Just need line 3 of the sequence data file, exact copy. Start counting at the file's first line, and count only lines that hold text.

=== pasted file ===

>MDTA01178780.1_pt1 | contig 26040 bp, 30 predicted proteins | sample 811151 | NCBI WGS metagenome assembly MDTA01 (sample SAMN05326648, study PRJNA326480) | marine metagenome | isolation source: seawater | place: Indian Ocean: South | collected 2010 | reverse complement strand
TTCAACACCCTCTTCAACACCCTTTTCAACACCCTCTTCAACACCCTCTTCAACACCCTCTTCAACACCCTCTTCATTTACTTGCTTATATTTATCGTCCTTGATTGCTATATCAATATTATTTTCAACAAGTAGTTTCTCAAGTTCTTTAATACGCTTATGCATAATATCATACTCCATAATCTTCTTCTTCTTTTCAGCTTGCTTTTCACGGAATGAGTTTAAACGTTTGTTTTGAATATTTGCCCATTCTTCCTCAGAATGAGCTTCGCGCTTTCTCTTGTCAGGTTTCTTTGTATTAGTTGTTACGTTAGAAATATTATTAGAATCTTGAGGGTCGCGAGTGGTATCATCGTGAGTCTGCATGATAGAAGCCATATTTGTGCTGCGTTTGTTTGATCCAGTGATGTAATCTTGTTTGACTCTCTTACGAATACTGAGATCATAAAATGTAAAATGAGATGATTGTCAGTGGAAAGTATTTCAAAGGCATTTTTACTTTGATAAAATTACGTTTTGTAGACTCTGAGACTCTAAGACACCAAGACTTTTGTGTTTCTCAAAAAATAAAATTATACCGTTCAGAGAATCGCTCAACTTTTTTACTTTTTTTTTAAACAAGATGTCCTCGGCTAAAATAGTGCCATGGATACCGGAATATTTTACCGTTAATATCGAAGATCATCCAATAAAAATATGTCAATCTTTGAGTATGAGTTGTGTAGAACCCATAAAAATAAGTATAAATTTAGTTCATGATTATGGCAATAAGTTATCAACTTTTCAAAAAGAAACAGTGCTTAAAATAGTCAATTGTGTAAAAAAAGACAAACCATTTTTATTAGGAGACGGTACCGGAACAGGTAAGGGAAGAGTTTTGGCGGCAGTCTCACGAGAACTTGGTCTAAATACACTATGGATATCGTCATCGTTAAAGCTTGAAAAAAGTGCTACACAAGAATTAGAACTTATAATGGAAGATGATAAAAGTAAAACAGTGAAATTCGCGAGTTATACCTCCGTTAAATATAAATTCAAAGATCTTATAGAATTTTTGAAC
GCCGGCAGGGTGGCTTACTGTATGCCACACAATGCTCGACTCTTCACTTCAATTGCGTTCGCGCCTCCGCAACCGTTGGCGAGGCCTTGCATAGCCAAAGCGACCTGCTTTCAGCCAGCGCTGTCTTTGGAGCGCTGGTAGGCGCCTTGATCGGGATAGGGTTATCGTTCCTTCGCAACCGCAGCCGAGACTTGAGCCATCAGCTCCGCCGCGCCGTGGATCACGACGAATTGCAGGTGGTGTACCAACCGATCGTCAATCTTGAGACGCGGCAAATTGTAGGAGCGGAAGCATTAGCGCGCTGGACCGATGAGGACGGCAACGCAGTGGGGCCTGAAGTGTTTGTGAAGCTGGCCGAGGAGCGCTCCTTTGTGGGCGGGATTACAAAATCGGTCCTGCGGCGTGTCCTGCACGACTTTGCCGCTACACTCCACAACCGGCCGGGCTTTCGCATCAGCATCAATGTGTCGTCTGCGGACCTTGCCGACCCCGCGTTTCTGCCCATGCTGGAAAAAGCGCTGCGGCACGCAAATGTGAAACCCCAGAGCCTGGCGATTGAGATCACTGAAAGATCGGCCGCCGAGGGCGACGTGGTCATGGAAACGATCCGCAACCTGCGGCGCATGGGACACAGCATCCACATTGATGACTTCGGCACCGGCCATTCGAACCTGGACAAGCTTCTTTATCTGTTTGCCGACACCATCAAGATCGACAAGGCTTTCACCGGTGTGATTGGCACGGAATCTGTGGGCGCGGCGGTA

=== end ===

GCCGGCAGGGTGGCTTACTGTATGCCACACAATGCTCGACTCTTCACTTCAATTGCGTTCGCGCCTCCGCAACCGTTGGCGAGGCCTTGCATAGCCAAAGCGACCTGCTTTCAGCCAGCGCTGTCTTTGGAGCGCTGGTAGGCGCCTTGATCGGGATAGGGTTATCGTTCCTTCGCAACCGCAGCCGAGACTTGAGCCATCAGCTCCGCCGCGCCGTGGATCACGACGAATTGCAGGTGGTGTACCAACCGATCGTCAATCTTGAGACGCGGCAAATTGTAGGAGCGGAAGCATTAGCGCGCTGGACCGATGAGGACGGCAACGCAGTGGGGCCTGAAGTGTTTGTGAAGCTGGCCGAGGAGCGCTCCTTTGTGGGCGGGATTACAAAATCGGTCCTGCGGCGTGTCCTGCACGACTTTGCCGCTACACTCCACAACCGGCCGGGCTTTCGCATCAGCATCAATGTGTCGTCTGCGGACCTTGCCGACCCCGCGTTTCTGCCCATGCTGGAAAAAGCGCTGCGGCACGCAAATGTGAAACCCCAGAGCCTGGCGATTGAGATCACTGAAAGATCGGCCGCCGAGGGCGACGTGGTCATGGAAACGATCCGCAACCTGCGGCGCATGGGACACAGCATCCACATTGATGACTTCGGCACCGGCCATTCGAACCTGGACAAGCTTCTTTATCTGTTTGCCGACACCATCAAGATCGACAAGGCTTTCACCGGTGTGATTGGCACGGAATCTGTGGGCGCGGCGGTA